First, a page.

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|Articles - December 2010|
|Wednesday, November 17, 2010|
The state’s long-suffering timber industry is shipping more logs than ever to China as prices in that market rise while others remain stagnant.
The trend represents a growing source of revenue for an industry devastated by the downfall of the domestic housing market. But it could turn controversial. The export of raw logs from Oregon to Japan in the 1980s brought criticism from environmental groups and local communities that lost jobs when mills shut down and production shifted to Asia. It is now illegal to export raw logs cut down on public land in the West but the ban does not apply to private land.
To meet overseas demand for raw logs, the Port of Astoria in November began welcoming log ships after a 14-year absence. Westerlund Log Handlers of Bremerton, Wash., set up an export facility in Astoria in response to frustration over having to wait in increasingly long lines to export from Tacoma and Seattle.
In Longview, Wash., big timber players such as Weyerhaeuser have been shipping logs to China for some time. And in Coos Bay, once the busiest departure point for Oregon logs bound for Japan, China is the new destination of choice. “Prices are generally more attractive in that market,” says Kathy Budinick, director of communications for Seattle-based timber giant Plum Creek, which sells raw logs to brokers who export from Coos Bay and other Northwest ports.
Martin Callery, a spokesman for the International Port of Coos Bay, says the first vessel loaded with Oregon logs shipped from Coos Bay to China in August and a dozen more are expected to depart over the winter. Feeding the pipeline are a variety of small and large timber companies holding private land within a 250-mile radius of Coos Bay. Timber companies previously had balked at selling to Chinese buyers because they were offering “ridiculous prices,” Callery says, but now the price has improved enough to justify the sales. “Logs to China is definitely a new market,” he says. “We’ll see how long the market holds up.”
Another unknown is political opposition. Log exports have become a source of protest in British Columbia, where the Ancient Forest Alliance recently called for a ban on the shipping of raw logs to China. Many nations have banned log exports, among them Bolivia, Brazil and Indonesia.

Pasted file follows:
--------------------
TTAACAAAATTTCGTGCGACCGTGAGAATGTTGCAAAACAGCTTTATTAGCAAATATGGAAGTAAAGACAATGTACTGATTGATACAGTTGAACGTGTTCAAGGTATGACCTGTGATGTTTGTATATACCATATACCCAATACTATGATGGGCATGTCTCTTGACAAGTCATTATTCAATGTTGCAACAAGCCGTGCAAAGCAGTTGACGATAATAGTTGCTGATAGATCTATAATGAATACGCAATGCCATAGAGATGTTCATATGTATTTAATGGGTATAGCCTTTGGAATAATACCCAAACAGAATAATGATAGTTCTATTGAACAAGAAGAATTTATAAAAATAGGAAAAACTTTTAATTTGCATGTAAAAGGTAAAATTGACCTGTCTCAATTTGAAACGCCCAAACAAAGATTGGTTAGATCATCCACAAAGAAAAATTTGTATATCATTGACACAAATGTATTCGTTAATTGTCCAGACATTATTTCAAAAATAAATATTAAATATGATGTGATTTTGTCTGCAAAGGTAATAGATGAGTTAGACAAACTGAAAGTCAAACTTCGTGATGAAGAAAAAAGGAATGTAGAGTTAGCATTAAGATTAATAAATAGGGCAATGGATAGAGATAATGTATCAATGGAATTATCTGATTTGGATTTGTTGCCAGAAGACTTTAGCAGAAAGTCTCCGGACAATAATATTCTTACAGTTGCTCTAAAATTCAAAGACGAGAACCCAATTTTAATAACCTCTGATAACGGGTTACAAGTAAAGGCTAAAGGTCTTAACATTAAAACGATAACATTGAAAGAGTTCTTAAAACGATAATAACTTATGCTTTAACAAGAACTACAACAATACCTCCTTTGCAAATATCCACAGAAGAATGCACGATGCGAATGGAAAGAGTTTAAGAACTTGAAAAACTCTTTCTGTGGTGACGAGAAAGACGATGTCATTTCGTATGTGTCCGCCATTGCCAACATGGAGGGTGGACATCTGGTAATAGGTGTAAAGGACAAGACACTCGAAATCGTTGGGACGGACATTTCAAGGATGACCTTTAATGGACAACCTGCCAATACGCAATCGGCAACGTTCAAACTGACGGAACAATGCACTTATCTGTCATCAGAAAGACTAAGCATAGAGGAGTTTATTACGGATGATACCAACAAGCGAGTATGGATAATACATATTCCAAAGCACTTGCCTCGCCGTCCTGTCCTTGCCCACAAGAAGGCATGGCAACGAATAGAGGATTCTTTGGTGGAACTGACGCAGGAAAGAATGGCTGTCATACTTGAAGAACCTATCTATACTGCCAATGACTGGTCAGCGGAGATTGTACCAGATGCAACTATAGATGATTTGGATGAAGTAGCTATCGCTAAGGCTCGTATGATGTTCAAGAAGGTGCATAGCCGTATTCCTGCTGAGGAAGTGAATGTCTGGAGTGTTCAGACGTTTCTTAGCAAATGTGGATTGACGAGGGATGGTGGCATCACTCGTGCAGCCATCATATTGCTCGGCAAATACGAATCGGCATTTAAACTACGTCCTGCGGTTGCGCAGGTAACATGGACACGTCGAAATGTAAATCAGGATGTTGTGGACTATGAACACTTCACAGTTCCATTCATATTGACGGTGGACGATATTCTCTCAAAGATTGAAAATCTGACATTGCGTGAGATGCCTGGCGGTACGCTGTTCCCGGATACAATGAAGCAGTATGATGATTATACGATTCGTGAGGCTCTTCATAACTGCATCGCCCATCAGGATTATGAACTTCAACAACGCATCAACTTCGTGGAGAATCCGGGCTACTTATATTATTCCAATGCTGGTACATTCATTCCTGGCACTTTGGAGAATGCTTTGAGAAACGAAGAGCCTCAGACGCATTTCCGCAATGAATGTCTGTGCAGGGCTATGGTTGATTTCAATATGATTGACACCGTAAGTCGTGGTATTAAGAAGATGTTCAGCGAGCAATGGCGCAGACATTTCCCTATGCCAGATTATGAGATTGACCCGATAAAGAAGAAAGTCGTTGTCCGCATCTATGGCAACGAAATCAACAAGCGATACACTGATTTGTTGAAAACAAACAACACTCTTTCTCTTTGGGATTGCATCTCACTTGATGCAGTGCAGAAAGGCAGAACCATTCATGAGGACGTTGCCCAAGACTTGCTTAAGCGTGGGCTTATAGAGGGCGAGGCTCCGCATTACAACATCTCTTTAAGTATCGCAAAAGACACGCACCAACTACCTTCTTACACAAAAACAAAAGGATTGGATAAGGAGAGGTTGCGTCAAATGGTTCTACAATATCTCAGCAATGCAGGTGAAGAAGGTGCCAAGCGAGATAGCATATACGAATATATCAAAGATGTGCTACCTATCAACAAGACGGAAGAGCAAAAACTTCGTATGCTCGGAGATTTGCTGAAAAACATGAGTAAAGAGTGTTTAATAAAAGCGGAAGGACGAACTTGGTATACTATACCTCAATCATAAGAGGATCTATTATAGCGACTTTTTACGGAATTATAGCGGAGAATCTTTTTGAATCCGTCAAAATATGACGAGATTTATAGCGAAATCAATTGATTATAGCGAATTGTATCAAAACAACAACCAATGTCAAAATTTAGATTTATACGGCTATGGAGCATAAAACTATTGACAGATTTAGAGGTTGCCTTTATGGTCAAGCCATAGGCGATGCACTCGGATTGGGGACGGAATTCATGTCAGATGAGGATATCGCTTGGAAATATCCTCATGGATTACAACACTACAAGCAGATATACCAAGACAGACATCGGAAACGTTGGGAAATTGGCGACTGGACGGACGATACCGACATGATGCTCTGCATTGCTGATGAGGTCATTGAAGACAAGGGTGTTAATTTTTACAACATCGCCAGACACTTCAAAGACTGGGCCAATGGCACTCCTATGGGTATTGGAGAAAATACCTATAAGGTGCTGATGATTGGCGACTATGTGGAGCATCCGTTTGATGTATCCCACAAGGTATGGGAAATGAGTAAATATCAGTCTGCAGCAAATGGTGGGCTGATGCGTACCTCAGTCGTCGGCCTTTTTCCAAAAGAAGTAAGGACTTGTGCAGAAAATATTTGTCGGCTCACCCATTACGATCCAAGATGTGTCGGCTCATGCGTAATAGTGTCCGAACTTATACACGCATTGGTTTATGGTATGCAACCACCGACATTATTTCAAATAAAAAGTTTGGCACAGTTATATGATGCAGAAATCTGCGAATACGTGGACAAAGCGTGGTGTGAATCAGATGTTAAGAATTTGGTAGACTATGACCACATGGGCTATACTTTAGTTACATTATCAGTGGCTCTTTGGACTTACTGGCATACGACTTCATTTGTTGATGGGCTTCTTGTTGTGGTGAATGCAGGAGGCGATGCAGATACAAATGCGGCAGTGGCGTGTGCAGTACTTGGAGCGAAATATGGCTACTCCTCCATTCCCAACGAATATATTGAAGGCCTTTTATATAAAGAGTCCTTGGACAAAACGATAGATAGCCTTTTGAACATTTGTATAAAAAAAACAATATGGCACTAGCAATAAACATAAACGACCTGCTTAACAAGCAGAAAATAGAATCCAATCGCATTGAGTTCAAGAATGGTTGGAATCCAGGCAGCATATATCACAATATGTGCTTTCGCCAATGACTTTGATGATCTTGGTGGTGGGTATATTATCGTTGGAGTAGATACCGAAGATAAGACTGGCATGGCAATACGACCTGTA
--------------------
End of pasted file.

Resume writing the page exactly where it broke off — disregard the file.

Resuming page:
Wednesday, January 14, 2015
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Startups in the growth phase are associated with a fresh infusion of capital — human and financial — a curiosity factor and products to disrupt the market and drive demand. Portland’s economy gives off the same aroma.
Friday, December 12, 2014
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Studying ground-running birds, a group that ranks among nature's speediest and most agile bipedal runners, to build a faster robot.
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The Northwest Environmental Business Council previews the 2015 legislative agenda as Hatch Oregon celebrates Oregon's new community crowdfunding rules.
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A conversation with Oregon state economist Josh Lehner.
Thursday, December 11, 2014
BY JACOB PALMER | OB DIGITAL NEWS EDITOR
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VIDEO: Under the radar — complete with a soda counter, the traditional Paulsen's Pharmacy looks to compete with big box retailers.
Thursday, December 04, 2014
BY DEBRA RINGOLD | OP-ED CONTRIBUTOR
How important are institutional and/or program evaluations provided by third parties in selecting a college or university program?
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